The U.S. on Sunday claimed initial success two days into an assault on Libya that included some of the heaviest firepower in the American arsenal - long-range bombers designed for the Cold War - but American officials said Sunday it was too early to define the international military campaign's endgame.
The top U.S. military officer suggested that Libyan strongman Moammar Gadhafi might stay in power in spite of the military assault aimed at protecting civilians, calling into question the larger objective of an end to Gadhafi's erratic 42-year rule. Other top U.S. officials have suggested that a weakened and isolated Gadhafi could be ripe for a coup.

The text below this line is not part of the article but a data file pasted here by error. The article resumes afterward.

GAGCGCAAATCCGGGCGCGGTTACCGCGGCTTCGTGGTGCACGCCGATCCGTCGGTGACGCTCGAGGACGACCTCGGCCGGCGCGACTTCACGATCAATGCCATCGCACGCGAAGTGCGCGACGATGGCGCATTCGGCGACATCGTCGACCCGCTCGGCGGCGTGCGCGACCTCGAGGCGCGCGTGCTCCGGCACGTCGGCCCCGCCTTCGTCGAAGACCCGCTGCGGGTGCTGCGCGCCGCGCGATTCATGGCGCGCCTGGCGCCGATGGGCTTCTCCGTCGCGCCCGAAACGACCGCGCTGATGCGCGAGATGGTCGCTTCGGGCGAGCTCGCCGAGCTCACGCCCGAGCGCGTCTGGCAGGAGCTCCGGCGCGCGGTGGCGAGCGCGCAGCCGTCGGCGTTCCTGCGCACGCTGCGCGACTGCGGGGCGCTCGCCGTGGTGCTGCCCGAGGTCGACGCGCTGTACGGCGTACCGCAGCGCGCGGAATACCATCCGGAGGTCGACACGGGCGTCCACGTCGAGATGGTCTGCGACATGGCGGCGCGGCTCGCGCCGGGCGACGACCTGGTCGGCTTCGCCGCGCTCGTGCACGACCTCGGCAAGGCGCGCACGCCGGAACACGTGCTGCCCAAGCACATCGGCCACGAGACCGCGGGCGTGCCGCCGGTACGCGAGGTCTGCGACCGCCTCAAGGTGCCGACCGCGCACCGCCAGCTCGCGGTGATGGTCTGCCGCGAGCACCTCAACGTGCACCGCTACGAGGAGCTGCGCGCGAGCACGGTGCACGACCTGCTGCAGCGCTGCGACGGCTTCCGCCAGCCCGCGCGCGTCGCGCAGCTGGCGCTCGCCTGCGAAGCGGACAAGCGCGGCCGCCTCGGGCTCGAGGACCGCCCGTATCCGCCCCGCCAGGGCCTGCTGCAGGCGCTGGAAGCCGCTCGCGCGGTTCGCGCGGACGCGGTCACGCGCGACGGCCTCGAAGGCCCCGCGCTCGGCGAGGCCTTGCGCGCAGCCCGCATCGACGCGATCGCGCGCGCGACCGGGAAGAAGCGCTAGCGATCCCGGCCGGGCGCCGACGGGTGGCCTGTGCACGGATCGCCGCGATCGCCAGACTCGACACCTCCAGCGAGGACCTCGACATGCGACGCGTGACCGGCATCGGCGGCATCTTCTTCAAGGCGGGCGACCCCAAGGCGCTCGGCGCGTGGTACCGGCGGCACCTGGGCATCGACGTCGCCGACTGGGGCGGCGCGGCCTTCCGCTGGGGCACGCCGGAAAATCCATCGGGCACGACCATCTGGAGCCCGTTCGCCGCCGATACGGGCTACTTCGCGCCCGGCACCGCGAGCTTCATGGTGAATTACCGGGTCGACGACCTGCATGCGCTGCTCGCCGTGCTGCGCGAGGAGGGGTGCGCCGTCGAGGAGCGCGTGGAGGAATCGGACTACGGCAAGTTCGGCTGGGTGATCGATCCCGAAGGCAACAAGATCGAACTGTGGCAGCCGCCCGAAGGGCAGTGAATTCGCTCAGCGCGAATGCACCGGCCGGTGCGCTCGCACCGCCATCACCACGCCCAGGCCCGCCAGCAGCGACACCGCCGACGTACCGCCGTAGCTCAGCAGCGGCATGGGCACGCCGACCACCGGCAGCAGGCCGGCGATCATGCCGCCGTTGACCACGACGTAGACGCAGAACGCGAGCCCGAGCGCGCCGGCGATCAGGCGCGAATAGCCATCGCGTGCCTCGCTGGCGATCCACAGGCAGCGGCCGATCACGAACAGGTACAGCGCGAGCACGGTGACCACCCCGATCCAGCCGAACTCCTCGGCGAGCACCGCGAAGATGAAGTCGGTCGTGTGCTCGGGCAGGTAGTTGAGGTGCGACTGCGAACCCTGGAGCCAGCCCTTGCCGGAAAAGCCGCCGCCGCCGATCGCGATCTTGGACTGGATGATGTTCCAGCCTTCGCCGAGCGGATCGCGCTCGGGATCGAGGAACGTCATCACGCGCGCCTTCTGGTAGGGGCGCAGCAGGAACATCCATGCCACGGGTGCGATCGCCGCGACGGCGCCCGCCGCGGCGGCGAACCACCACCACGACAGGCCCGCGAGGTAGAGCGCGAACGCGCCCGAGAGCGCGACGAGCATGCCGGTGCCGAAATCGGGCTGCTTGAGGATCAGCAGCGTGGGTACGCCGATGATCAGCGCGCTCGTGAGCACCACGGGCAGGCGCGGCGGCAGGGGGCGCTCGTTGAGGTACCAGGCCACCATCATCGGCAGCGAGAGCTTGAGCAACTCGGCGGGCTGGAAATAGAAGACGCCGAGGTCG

A second wave of attacks, mainly from American fighters and bombers, targeted Libyan ground forces and air defenses, following an opening barrage Saturday of sea-launched Tomahawk cruise missiles.
Defense Secretary Robert Gates said the U.S. expects to turn control of the mission over to a coalition - probably headed either by the French and British or by NATO - "in a matter of days."
Late Sunday, however, NATO's top decision-making body failed to agree on a plan to enforce the no-fly zone over Libya, although it did approve a military plan to implement a U.N. arms embargo.